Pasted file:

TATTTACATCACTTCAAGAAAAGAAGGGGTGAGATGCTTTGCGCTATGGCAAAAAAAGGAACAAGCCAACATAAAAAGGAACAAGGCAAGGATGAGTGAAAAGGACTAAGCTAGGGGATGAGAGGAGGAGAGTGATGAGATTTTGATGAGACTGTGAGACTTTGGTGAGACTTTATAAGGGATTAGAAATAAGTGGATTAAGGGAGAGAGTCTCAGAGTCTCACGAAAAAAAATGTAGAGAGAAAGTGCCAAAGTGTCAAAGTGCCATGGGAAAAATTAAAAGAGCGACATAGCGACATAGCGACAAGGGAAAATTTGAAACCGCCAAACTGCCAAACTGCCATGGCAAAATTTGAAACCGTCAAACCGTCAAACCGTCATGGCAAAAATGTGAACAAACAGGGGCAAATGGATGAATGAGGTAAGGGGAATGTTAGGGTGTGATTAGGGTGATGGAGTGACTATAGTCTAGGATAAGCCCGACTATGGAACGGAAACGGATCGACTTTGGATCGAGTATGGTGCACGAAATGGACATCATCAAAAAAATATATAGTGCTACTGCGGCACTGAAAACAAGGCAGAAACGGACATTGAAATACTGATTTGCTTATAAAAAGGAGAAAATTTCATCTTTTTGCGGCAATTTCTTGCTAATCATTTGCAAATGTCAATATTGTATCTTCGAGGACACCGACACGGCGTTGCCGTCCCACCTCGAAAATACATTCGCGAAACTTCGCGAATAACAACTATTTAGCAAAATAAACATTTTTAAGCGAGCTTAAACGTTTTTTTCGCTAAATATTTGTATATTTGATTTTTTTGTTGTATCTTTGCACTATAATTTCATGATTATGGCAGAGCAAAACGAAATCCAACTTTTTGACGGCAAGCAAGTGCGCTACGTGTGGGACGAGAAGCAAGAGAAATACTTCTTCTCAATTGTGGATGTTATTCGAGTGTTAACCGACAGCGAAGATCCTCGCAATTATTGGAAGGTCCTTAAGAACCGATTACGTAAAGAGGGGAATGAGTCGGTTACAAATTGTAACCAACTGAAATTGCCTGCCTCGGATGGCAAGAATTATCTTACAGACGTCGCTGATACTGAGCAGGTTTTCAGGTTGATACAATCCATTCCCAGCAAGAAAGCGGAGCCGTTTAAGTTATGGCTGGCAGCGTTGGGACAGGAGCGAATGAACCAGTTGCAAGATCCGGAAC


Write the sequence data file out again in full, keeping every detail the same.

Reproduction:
TATTTACATCACTTCAAGAAAAGAAGGGGTGAGATGCTTTGCGCTATGGCAAAAAAAGGAACAAGCCAACATAAAAAGGAACAAGGCAAGGATGAGTGAAAAGGACTAAGCTAGGGGATGAGAGGAGGAGAGTGATGAGATTTTGATGAGACTGTGAGACTTTGGTGAGACTTTATAAGGGATTAGAAATAAGTGGATTAAGGGAGAGAGTCTCAGAGTCTCACGAAAAAAAATGTAGAGAGAAAGTGCCAAAGTGTCAAAGTGCCATGGGAAAAATTAAAAGAGCGACATAGCGACATAGCGACAAGGGAAAATTTGAAACCGCCAAACTGCCAAACTGCCATGGCAAAATTTGAAACCGTCAAACCGTCAAACCGTCATGGCAAAAATGTGAACAAACAGGGGCAAATGGATGAATGAGGTAAGGGGAATGTTAGGGTGTGATTAGGGTGATGGAGTGACTATAGTCTAGGATAAGCCCGACTATGGAACGGAAACGGATCGACTTTGGATCGAGTATGGTGCACGAAATGGACATCATCAAAAAAATATATAGTGCTACTGCGGCACTGAAAACAAGGCAGAAACGGACATTGAAATACTGATTTGCTTATAAAAAGGAGAAAATTTCATCTTTTTGCGGCAATTTCTTGCTAATCATTTGCAAATGTCAATATTGTATCTTCGAGGACACCGACACGGCGTTGCCGTCCCACCTCGAAAATACATTCGCGAAACTTCGCGAATAACAACTATTTAGCAAAATAAACATTTTTAAGCGAGCTTAAACGTTTTTTTCGCTAAATATTTGTATATTTGATTTTTTTGTTGTATCTTTGCACTATAATTTCATGATTATGGCAGAGCAAAACGAAATCCAACTTTTTGACGGCAAGCAAGTGCGCTACGTGTGGGACGAGAAGCAAGAGAAATACTTCTTCTCAATTGTGGATGTTATTCGAGTGTTAACCGACAGCGAAGATCCTCGCAATTATTGGAAGGTCCTTAAGAACCGATTACGTAAAGAGGGGAATGAGTCGGTTACAAATTGTAACCAACTGAAATTGCCTGCCTCGGATGGCAAGAATTATCTTACAGACGTCGCTGATACTGAGCAGGTTTTCAGGTTGATACAATCCATTCCCAGCAAGAAAGCGGAGCCGTTTAAGTTATGGCTGGCAGCGTTGGGACAGGAGCGAATGAACCAGTTGCAAGATCCGGAAC